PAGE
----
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Medicina Interna

Print version ISSN 0872-671X


PRAYCE, Rita; FURTADO, Sofia  and  DIAS, Luis. Rectus Sheath Hematoma in a Medical Ward: Case-Series. Medicina Interna [online]. 2020, vol.27, n.1, pp.68-76. ISSN 0872-671X.

Introduction: Rectus sheath hematoma is a rare entity and seldomly the cause of acute abdominal pain. Although mostly benign, it can be fatal especially in older anticoagulated patients. We aim to study the occurrence and clinical presentation of this entity, focusing on its relationship with anticoagulant therapy. Material and Methods: Retrospective case series of patients admitted to an Internal Medicine Unit of a tertiary university hospital and revision of the literature. Patients with the diagnosis of rectus sheath hematoma from 2010 to 2018 were included. Results: In the study period, there were nine cases of rectus sheath hematoma in 14 730 admissions, with median age of 78 ± 9 years, of which 6 were women. All patients presented with spontaneous rectus sheath hematoma. Forty-four percent were severe, according to the Classification of Berná, and the mortality rate was 11%. Abdominal pain and a fall in the haemoglobin level (mean of 3.7 ± 1.8 g/dL) were the most common clinical manifestations and diagnosis was confirmed by computed tomography. All patients were under anticoagulants. Those treated with dicoumarins had a supratherapeutic INR (mean 6.0 ± 2.6) and a precipitating factor (cough), contrary to those under low-molecular weight heparin. Anticoagulation was reversed in 6 cases. Five patients were discharged under anticoagulants and had no rectus sheath hematoma recurrence. Discussion/Conclusion: Rectus sheath hematoma must be considered in the differential diagnosis of patients with abdominal pain under anticoagulant therapy. Although a rare complication, it can have a fatal outcome. Efforts to guarantee a correct administration of low-molecular weight heparin, rigorous INR control and high clinical suspicion with early diagnosis are necessary to avoid it.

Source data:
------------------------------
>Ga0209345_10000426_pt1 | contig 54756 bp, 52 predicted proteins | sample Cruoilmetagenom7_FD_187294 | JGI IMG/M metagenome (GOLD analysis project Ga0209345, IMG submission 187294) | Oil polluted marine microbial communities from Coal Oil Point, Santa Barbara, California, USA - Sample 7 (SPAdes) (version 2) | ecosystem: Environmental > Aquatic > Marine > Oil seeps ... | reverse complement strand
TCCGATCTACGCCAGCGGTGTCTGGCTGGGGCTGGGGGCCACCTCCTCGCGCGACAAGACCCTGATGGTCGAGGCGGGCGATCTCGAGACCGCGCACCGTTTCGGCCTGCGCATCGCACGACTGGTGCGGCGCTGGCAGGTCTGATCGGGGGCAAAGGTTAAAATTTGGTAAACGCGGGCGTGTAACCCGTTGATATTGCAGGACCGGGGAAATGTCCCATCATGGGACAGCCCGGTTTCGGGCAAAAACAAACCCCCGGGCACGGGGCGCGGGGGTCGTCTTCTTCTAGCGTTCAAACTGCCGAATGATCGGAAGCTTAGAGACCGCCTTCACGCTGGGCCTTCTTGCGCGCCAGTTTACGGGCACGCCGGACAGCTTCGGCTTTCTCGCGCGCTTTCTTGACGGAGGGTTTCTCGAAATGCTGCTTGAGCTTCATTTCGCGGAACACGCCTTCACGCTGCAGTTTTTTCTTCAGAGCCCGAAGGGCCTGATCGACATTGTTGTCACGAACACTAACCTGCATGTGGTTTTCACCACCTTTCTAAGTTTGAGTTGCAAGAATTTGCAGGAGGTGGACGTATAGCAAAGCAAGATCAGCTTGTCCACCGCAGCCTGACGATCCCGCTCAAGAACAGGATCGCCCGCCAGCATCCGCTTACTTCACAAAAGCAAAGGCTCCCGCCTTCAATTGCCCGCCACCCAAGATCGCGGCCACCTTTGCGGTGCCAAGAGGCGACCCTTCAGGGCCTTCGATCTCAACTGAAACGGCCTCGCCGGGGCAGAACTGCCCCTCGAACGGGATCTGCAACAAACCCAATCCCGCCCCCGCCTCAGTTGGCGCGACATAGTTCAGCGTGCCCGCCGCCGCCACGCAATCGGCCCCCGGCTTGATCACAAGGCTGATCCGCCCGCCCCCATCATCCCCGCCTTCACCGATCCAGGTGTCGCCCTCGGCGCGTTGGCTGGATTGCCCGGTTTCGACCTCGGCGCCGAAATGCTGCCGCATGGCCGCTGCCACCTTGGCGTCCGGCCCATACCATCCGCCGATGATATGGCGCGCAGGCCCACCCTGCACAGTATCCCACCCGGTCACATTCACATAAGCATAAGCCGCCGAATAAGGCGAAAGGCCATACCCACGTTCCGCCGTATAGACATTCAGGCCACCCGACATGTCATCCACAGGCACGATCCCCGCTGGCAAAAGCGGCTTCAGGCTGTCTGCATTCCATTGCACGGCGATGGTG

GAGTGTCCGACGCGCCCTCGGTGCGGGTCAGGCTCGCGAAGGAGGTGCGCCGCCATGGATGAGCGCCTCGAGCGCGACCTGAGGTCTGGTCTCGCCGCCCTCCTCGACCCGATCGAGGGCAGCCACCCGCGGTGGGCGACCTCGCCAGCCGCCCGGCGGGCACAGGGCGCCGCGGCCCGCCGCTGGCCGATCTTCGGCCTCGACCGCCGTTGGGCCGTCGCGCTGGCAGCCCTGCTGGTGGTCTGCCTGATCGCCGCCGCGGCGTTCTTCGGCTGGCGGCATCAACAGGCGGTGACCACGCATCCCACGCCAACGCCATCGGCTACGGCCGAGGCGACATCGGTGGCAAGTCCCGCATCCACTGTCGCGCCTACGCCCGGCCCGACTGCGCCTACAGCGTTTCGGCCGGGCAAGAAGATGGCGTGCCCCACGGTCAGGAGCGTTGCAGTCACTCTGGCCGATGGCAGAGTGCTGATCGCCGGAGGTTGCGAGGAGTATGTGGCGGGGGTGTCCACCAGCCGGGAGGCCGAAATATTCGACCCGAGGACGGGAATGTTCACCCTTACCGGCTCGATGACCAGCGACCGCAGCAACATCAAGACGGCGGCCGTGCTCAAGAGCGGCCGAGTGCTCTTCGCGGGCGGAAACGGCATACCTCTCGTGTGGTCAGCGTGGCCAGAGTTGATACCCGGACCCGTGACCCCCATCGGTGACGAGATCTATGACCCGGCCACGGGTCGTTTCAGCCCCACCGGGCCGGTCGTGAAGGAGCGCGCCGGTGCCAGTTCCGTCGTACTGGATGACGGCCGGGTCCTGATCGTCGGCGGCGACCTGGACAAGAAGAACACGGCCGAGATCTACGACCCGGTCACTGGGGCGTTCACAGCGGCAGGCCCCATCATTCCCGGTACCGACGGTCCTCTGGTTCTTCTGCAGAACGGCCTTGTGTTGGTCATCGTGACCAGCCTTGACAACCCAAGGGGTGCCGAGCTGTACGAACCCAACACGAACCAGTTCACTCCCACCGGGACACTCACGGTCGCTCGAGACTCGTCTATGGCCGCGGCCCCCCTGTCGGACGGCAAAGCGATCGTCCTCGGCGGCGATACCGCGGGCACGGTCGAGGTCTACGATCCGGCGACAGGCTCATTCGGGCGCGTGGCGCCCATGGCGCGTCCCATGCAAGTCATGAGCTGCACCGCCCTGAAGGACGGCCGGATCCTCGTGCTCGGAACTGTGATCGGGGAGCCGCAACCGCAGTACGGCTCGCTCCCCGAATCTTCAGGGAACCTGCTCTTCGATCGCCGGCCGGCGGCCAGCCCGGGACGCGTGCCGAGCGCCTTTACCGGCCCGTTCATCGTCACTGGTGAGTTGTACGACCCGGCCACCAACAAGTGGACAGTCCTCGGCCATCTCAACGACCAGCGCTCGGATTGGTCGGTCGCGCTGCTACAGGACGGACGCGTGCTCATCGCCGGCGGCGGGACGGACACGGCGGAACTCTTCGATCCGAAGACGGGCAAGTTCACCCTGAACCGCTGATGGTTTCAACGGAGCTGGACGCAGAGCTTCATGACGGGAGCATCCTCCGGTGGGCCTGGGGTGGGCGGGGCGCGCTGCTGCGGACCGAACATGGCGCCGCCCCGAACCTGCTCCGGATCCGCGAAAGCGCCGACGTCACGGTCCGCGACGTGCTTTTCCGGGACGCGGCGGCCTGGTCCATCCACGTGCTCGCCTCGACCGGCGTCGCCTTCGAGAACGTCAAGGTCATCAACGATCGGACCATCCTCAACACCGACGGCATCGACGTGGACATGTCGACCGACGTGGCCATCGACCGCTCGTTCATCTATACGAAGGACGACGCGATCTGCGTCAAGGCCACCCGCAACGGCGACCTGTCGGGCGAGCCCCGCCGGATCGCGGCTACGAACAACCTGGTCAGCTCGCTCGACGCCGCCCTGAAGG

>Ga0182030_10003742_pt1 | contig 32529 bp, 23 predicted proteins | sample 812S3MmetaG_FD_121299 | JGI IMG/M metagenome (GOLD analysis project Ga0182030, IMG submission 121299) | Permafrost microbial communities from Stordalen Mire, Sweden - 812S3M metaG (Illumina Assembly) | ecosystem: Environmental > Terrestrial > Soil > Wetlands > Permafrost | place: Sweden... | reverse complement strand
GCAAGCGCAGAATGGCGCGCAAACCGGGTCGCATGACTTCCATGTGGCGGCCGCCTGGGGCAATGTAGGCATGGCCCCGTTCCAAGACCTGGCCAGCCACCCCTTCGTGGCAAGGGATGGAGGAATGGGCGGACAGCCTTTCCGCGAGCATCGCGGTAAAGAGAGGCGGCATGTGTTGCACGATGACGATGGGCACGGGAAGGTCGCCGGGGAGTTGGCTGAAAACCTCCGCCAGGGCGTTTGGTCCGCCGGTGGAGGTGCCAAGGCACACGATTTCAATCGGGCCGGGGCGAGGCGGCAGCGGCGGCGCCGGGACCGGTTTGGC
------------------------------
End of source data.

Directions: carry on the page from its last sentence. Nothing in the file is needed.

Keywords : Anticoagulants; Hematoma; Rectus Abdominis.

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